We love working with startups and good people. In fact, the majority of people we work with are people who have initially come to us with a wicked idea or are starting a new business. I mean, can you blame them? It’s an exciting time to have a fresh new idea. With blogs announcing more and more companies being bought out by big-name companies or getting millions of dollars in VC (venture capital) funding, people are jumping from their seats and headfirst into entrepreneurial ideas. The market is getting increasingly saturated with ideas, and it’s making it more difficult for great ideas to make it big. And half of the ideas that make it are incredibly simple in concept – so anyone can make it as a successful entrepreneur, right?
Now, I’m not going to tell you how to be successful, the next Zuckerberg, or come up with the next Twitter, but too often I see startups that fail before they even start. Too many people see this rush of people with big and bright ideas and decide to jump ahead 10 steps instead of taking the first few steps at a calm, steady, pace. Everyone is worried that someone, somewhere has their exact same idea and is building it right now. Well, I’ve got a little bit of something to remind you:
It’s not about the idea
Yep. That’s right. Your idea is worthless. Everyone has an idea, because everyone has a problem that they’d like to fix. It was more apparent than ever to me at the startup weekend I recently attended where somewhere near 70 people came up with different ideas of things they wanted to build over the weekend. What made it even more interesting is that people had more than one idea. So now imagine this: you’re not only competing with thousands of people with ideas, you’re dealing with that same amount of people with two, three or even more solid ideas.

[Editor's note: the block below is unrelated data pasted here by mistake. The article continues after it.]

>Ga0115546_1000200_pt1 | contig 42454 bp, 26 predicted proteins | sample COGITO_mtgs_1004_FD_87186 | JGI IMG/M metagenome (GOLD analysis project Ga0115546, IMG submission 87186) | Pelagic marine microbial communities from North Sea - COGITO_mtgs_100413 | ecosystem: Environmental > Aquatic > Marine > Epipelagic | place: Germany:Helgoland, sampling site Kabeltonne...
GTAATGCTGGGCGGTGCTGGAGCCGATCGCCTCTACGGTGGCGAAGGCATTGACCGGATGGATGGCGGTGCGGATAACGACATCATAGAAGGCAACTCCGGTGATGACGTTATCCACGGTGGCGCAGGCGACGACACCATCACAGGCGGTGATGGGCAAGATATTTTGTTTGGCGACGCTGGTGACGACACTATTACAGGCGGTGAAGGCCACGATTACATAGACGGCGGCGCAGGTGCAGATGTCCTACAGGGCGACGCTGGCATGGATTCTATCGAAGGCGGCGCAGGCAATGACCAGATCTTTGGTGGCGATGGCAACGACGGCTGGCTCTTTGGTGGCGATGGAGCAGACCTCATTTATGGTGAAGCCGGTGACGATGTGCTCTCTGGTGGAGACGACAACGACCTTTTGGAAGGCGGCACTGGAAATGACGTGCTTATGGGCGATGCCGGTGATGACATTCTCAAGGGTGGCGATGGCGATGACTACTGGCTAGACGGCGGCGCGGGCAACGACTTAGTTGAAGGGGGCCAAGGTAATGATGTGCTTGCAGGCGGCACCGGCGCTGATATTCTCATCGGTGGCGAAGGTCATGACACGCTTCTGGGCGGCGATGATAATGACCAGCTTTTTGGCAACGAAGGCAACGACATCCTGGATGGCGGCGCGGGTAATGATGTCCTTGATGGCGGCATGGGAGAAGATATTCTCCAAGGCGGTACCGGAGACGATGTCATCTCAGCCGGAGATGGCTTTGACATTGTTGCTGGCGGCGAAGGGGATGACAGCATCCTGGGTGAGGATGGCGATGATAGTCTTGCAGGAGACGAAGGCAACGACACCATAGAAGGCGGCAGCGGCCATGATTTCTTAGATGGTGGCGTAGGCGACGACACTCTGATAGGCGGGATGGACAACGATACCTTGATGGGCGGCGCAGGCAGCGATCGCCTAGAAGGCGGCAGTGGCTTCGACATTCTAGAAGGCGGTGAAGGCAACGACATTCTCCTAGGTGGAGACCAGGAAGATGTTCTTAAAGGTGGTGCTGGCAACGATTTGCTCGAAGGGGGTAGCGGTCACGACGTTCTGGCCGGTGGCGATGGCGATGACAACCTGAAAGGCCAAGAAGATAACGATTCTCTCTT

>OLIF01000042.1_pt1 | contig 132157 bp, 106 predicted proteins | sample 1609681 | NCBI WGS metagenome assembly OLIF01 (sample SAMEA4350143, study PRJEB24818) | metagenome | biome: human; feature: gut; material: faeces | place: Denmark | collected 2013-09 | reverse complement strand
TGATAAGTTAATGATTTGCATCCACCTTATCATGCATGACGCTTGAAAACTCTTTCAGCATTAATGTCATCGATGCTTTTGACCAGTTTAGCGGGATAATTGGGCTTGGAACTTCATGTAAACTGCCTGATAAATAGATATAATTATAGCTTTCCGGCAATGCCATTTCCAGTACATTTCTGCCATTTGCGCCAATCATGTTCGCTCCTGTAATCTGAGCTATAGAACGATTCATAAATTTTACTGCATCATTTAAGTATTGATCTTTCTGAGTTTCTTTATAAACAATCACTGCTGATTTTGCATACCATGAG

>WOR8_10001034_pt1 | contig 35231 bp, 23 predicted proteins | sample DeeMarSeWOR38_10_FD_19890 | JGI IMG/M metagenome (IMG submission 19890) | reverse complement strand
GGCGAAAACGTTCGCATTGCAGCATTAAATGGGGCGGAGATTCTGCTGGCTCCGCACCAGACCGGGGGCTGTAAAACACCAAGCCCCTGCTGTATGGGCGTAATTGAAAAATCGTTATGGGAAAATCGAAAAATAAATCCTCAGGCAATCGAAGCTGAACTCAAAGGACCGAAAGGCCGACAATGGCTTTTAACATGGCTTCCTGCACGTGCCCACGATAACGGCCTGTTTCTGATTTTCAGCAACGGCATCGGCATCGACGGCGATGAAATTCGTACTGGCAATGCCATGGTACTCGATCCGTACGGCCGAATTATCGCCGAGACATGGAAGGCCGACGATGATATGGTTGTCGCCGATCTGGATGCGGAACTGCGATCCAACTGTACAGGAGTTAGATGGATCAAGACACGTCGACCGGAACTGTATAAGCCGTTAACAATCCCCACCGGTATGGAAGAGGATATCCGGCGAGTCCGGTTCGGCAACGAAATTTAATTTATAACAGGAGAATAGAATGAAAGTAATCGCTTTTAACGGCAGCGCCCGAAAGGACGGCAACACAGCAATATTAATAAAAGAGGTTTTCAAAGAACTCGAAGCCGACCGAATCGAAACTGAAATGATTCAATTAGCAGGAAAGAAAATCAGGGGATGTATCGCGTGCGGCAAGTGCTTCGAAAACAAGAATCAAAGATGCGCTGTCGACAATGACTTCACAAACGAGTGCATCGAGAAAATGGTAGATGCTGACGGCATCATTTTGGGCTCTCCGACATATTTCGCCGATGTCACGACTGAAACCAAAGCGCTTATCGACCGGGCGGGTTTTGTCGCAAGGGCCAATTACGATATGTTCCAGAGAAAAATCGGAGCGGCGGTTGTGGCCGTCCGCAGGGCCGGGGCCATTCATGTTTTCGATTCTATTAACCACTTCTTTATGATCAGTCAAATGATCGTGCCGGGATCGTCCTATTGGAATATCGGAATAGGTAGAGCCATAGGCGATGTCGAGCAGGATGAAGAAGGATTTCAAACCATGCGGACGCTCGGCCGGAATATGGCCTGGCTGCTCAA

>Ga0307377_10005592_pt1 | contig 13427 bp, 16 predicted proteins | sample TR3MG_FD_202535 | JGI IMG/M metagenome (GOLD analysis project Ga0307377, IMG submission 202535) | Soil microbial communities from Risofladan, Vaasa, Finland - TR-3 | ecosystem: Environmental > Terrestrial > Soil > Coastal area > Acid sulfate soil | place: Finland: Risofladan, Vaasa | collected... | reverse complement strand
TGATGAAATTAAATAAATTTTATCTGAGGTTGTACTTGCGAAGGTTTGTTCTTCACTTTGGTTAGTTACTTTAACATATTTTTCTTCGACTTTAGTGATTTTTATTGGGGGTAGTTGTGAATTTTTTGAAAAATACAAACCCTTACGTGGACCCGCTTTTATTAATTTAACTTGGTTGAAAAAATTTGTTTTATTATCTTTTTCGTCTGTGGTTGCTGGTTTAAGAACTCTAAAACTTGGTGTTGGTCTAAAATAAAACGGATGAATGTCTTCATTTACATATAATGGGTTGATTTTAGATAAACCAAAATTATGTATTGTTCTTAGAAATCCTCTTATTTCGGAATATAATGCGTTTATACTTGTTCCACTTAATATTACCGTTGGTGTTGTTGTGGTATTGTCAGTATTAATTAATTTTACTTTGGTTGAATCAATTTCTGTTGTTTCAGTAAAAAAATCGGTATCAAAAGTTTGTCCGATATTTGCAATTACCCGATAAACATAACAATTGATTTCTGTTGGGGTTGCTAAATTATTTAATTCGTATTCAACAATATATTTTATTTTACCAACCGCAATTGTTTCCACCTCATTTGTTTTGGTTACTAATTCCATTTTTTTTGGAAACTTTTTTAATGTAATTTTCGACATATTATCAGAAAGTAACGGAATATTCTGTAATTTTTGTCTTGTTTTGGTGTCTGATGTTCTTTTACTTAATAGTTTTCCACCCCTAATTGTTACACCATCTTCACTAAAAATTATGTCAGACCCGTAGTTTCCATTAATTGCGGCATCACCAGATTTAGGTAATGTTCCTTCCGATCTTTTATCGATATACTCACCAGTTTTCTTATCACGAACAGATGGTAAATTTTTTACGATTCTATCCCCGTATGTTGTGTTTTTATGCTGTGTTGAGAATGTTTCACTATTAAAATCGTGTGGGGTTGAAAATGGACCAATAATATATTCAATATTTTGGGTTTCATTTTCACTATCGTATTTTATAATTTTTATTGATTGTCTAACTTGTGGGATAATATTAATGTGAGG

Now, that doesn’t mean that even half of those ideas are any good. Those same VCs that seem to have so much money to invest into great ideas get hundreds if not thousands of ideas put on their desk every day, but you don’t see all of those ideas getting funding. In fact, I bet if anyone initially went to a VC and said “I have this wicked idea for a site that lets people post updates on their life in 140 characters or less”, it would get lost in the pile and ignored because it doesn’t have anything behind it.
It’s not about how much money is invested
I don’t care if you’ve got $100,000 or $100 in the bank to build your idea, a bad idea is a bad idea. I’m glad to know dozens of people who have been featured in big-name newspapers, seen on T.V., and have won big shiny awards for their ideas, and they’re not here because of how much money they’ve saved up or who they found to fund them.
And hey, I’ll be the first to say it (okay, not really): you don’t really need funding. There’s all this hype around investment and VC funding, but I don’t think people should be wasting as much time as they do thinking about it. Sure, a 6-figure budget can help loads with hiring a crack team of designers and developers to build your idea, but it’s still missing something.
It’s about people
Hell, you might not even have an idea yet or where to even start but you’re already on a better track than some of these people with “great” ideas and heavier pockets. By reading this article, by going out and doing your research and finding out about what and how to do things from other people and not thinking you can do it all yourself, you’re showing initiative and passion for what you want to do. For you it’s not about the initial idea – it’s what it becomes that excites you.